Persistent Placoid Maculopathy
Although persistent placoid maculopathy (PPM) has several characteristics similar to APMPPE and macular serpiginous choroiditis (SC), it also has numerous distinguishing characteristics. The term PPM was coined in 2006, when six individuals aged 50 to 68 years were diagnosed with macular placoid lesions and a high rate of CNV development.
Patients with PPM may have a prodrome phase, including influenza-like symptoms, and the majority of patients report bilateral vision impairment, photopsia, and scotomas upon presentation.
Clinical examination reveals the lack of anterior uveitis and, in a minority of cases, uncommon vitreal cells, with the posterior pole being the primary location of inflammation.
- On fundus examination, patients often present with vague placoid lesions affecting mostly the macula and sparing the peripapillary area. Although involvement of the second eye might develop after presentation, placoid lesions in PPM are often bilateral, can be unifocal or multifocal, and exhibit certain morphological alterations with time.
The condition is typically self-resolving and monophasic in nature, and it always takes far longer to recover than APMPPE.
- While bilateral CNV is common, in roughly 60% of patients, the normal course of PPM may potentially progress to macular atrophy.
FAF results vary according on the level of RPE involvement. FA and ICGA exhibit early hypofluorescence in the active phase, remaining on ICGA and becoming hyperfluorescent on FA in the late phases, similar to the other placoids (FA–ICGA dissociation).
OCTA was used to demonstrate and validate perfusion deficiencies at the choriocapillaris level. Cross-sectional OCT results are phase-dependent and are often comparable to but less severe than those reported in APMPPE.
Cerebral vasculitis, like APMPPE, may exacerbate PPM. Thus, if any neurologic symptoms are present, neuro-imageing studies should be considered. PPM-like findings have also been found in two individuals aged 74 and 85 years with giant cell arteritis. These data imply that before to labelling a patient as PPM, systemic symptoms should be carefully considered.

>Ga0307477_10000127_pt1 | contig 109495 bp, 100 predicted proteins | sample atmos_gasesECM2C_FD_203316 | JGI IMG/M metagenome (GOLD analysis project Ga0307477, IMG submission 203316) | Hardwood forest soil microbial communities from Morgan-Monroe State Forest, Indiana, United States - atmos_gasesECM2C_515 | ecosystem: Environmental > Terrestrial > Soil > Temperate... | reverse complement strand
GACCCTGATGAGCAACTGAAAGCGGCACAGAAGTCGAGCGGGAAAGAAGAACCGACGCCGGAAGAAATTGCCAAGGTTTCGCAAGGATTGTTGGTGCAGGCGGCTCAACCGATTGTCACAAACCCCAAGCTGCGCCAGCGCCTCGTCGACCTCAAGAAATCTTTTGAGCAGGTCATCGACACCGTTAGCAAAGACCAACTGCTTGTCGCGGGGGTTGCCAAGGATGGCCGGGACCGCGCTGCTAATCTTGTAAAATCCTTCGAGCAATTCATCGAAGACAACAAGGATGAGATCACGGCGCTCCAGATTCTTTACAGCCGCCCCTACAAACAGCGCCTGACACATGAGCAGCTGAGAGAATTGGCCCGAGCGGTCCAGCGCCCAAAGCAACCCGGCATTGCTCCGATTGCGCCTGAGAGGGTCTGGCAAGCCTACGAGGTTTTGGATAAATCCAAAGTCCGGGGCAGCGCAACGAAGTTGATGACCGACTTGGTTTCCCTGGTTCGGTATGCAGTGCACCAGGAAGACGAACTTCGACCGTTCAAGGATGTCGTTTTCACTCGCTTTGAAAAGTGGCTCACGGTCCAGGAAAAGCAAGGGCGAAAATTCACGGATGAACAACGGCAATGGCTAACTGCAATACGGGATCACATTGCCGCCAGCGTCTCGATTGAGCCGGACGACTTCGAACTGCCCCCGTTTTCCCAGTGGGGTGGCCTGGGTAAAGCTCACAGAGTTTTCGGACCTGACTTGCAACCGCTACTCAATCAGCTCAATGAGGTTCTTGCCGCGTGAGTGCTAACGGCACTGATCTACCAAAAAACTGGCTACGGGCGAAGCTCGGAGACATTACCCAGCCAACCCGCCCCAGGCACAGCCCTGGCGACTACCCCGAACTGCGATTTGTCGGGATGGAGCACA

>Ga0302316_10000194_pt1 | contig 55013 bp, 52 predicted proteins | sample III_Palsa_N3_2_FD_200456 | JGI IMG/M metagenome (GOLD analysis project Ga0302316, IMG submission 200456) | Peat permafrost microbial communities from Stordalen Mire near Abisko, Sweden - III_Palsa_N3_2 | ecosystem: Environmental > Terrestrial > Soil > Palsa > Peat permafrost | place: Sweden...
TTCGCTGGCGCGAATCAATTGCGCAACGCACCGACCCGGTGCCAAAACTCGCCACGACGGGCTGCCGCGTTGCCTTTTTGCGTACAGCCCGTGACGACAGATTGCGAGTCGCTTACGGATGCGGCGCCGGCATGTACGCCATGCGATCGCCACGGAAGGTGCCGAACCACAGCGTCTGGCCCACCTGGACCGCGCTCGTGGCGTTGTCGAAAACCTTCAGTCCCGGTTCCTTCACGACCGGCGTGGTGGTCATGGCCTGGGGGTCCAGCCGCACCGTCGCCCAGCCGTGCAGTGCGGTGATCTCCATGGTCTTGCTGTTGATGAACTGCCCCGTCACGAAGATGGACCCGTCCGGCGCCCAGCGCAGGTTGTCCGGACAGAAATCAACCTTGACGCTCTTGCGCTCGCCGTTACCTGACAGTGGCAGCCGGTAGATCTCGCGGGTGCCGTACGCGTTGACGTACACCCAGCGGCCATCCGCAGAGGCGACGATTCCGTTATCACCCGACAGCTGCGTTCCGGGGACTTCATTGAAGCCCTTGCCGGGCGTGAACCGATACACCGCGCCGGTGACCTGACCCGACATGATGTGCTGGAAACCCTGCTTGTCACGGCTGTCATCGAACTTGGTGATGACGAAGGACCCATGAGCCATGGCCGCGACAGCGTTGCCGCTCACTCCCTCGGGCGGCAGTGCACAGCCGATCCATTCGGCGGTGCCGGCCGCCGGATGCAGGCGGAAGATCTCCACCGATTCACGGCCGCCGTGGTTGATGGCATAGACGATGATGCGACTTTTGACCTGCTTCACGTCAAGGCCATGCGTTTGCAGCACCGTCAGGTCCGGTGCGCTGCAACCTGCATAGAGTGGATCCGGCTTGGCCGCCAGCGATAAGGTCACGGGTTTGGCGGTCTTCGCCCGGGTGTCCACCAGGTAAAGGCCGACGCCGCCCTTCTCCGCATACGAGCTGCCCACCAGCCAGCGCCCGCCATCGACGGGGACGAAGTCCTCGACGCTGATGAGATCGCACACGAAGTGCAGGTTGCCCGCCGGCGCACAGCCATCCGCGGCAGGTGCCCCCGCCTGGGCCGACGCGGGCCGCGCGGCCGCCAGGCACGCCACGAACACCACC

- PPM is uncommon and may be mistaken for other placoids. Bilaterality, foveal-centered lesions, and occasionally mild to moderate visual deterioration in the absence of CNV or atrophy may help differentiate PPM from serpiginous choroiditis, which frequently involves the peripapillary area and more frequently presents with a single or a few geographically active lesions, usually resulting in severe visual loss in the case of foveal involvement.
Unlike APMPPE, which has multifocal lesions dispersed across the retina and often affects younger patients with a low risk of CNV, placoid lesions in PPM are exclusively situated at the posterior pole, the mean age of the patients is older, and CNV is common.
In contrast to tuberculous serpiginous-like choroiditis (SLC), where placoid lesions are often more prominent and extensive, PPM active lesions are typically more ill-defined with less opaque active margins, giving the appearance of a weaker inflammatory response driving the illness. This might explain the relatively mild influence on the outer retinal layers and hence on visual acuity initially.
Corticosteroid or other immunosuppressive therapy has been used to hasten illness recovery but does not seem to be effective in avoiding CNV over time. Intravitreal antivascular endothelial growth factor (VEGF) injections have been shown to improve results and minimise neovascular exudation in the presence of CNV. Early therapy seems to be beneficial, with return of CNV or atrophy after quiescence sometimes seen. Despite frequent injections, the formation of fibrosis may occur.